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What's Next for the US Critical Illness Market?

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What is Critical Illness Insurance (CII) and why do we need it? CII pays a lump sum upon the diagnosis of a critical illness condition. Each year, the three most frequently diagnosed CI illnesses (the “big 3″), comprising approximately 75% – 80% of CI conditions, are life threatening cancer, heart attacks and stroke. Depending on the policy which is selected, other conditions may be covered such as: renal failure, organ transplant and paralysis, as well as partial benefits for non-invasive cancer, angioplasty and coronary artery bypass. In recent years, additional occurrence, recurrence and wellness benefits have been added to enhance the products.

Critical illness product designs consist of three types: stand-alone, acceleration and rider. Stand-alone CII is the dominant seller in the U.S. Acceleration CII is linked to a life product. In the event of a critical illness, a person receives either part of or the entire principal, thus reducing or eliminating the death benefit. CII riders may be added (usually in small amounts) to disability insurance, mini-meds and life products, providing additional coverage.

There are over 40 carriers selling worksite, group, and individual products. Approximately 80% of U.S. sales take place in the worksite arena. The sales “sweet spot” is employees 30-50 years old, with an average voluntary sale around $25,000. Simplified underwriting is generally used for policies under $50,000 and guaranteed issue may be offered with amounts less than $15,000, depending on the size of the employee group.

Individual sales have not gained momentum in the United States. There are only a few carriers that provide individual products up to a $500,000 maximum. In contrast, the United Kingdom and Canada sell predominantly individual products, with an average sale of $100,000. These products are sold as mortgage protection in the UK and as asset protection in Canada.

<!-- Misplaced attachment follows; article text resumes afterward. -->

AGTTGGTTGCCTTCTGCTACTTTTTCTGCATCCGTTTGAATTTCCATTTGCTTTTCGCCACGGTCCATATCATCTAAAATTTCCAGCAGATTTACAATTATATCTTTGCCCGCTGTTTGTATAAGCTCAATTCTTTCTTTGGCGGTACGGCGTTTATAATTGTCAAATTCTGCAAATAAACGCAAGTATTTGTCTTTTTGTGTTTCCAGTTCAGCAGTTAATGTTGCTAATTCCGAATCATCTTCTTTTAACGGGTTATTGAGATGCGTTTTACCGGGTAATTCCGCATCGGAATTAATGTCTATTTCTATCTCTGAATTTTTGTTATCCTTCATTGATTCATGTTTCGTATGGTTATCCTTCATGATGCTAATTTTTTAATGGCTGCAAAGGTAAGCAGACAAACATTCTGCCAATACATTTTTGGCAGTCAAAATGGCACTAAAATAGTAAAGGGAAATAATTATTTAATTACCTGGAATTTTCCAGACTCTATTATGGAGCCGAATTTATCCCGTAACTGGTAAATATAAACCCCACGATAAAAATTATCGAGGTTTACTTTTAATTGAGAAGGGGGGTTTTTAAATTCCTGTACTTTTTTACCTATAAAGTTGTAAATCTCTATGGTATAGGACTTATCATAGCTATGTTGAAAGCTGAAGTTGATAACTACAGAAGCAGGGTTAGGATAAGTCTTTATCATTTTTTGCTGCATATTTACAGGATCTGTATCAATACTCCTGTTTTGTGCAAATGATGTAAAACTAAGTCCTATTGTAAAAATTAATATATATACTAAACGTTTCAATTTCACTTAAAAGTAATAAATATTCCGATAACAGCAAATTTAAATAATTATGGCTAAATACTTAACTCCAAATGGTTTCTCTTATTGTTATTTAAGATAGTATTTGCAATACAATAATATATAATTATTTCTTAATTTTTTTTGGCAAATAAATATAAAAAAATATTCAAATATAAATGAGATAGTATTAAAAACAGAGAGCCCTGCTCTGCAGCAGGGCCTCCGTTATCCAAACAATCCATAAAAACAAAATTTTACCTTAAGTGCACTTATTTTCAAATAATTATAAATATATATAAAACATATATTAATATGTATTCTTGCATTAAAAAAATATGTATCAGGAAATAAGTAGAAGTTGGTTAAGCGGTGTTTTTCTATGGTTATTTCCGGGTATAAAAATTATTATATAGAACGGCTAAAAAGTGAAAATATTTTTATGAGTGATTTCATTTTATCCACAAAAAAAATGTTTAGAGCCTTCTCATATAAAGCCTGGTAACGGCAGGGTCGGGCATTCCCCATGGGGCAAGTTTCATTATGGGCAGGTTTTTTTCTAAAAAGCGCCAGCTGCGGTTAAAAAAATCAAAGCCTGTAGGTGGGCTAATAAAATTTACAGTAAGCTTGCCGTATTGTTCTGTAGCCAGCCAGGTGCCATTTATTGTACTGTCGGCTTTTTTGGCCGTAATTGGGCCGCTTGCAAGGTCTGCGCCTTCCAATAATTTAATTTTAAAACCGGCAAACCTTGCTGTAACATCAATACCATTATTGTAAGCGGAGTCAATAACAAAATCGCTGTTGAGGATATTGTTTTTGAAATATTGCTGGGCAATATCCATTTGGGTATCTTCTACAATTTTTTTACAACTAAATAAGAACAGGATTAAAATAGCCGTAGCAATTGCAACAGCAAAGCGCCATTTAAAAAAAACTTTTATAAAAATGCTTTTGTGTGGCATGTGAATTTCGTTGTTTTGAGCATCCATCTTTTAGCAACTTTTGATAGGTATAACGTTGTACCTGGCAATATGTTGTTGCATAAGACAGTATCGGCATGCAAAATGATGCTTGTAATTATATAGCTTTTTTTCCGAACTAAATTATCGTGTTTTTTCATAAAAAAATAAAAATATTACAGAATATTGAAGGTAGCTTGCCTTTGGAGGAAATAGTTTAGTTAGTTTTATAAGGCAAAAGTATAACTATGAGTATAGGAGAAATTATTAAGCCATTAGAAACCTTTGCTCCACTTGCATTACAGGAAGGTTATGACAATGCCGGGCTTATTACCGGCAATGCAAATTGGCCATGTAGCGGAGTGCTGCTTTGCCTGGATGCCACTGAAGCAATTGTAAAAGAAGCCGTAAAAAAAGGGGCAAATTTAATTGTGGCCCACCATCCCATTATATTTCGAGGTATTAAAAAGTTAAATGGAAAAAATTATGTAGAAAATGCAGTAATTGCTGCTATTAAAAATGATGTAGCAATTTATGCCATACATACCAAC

Assuming the healthcare reform legislation is not repealed and replaced, its implementation will provide comprehensive health care coverage for more Americans. The need for additional cash-on-hand in the event of a catastrophic illness, however, still remains. Expenses associated with any serious illness can be mind-boggling, sometimes triggering home foreclosures and bankruptcies, even if the person is covered by medical insurance. This gives rise to a number of troubling questions that make the case for CII coverage a compelling one: Where will the money come from when I’m not working? Who will care for the children? How will I pay the mortgage?

With this in mind, the new frontier for critical illness sales is in individual distribution. The sales potential for agents, financial planners or Internet sales, in writing policies greater than $50,000, exists for those who develop an appropriate product design and marketing approach.

Relative to product design, stand-alone, rider and acceleration products continue to work well within the worksite and group distribution channels. The common denominator is small amounts (<$50,000) sold with simplified or guaranteed issue underwriting.

Individual life insurance ownership is at a 50-year low according to LIMRA, which makes now the right time to tap that market with a combo life/CII product. This product would focus on life amounts above $50,000 and require non-med or full underwriting.

The marketing of the combo life/CII product will determine its success, of course. First, the primary sale will always be life insurance. Agents will always sell their clients life policies that meet their needs. Usually, for larger life policies, the client will go through a thorough underwriting process, which may include health history questions, blood testing and a physical.

Within the life application, any additional CII questions could be included to determine eligibility. If the applicant is approved for life coverage, the underwriter can determine eligibility for CII and an offer for life/CII could be done concurrently. An agent can easily explain the product and determine if the client desires the coverage along with the life product.

The additional CII coverage does not jeopardize the underwriting process or the life sale. Combining life insurance with CII not only provides an additional living benefit for the client, but it can trigger quantum CII growth, providing an additional commission source for the agent. The flexibility of combo life/CII makes it an ideal product geared to professionals, business owners or individuals alike, who desire larger amounts of life coverage and critical illness insurance. Another huge benefit: combining these products could provide a much-needed paradigm shift in how individual life is marketed.

We all have dreams, plans, and hopes for a better tomorrow, but unfortunately, a critical illness can reduce those dreams to ash. With the right kind of outreach, critical illness insurance can yet be associated with life in the same way as life insurance has been associated with death. And while that can be a boon for agents, the bigger and more important impact will be felt by those who need it the most: our clients.


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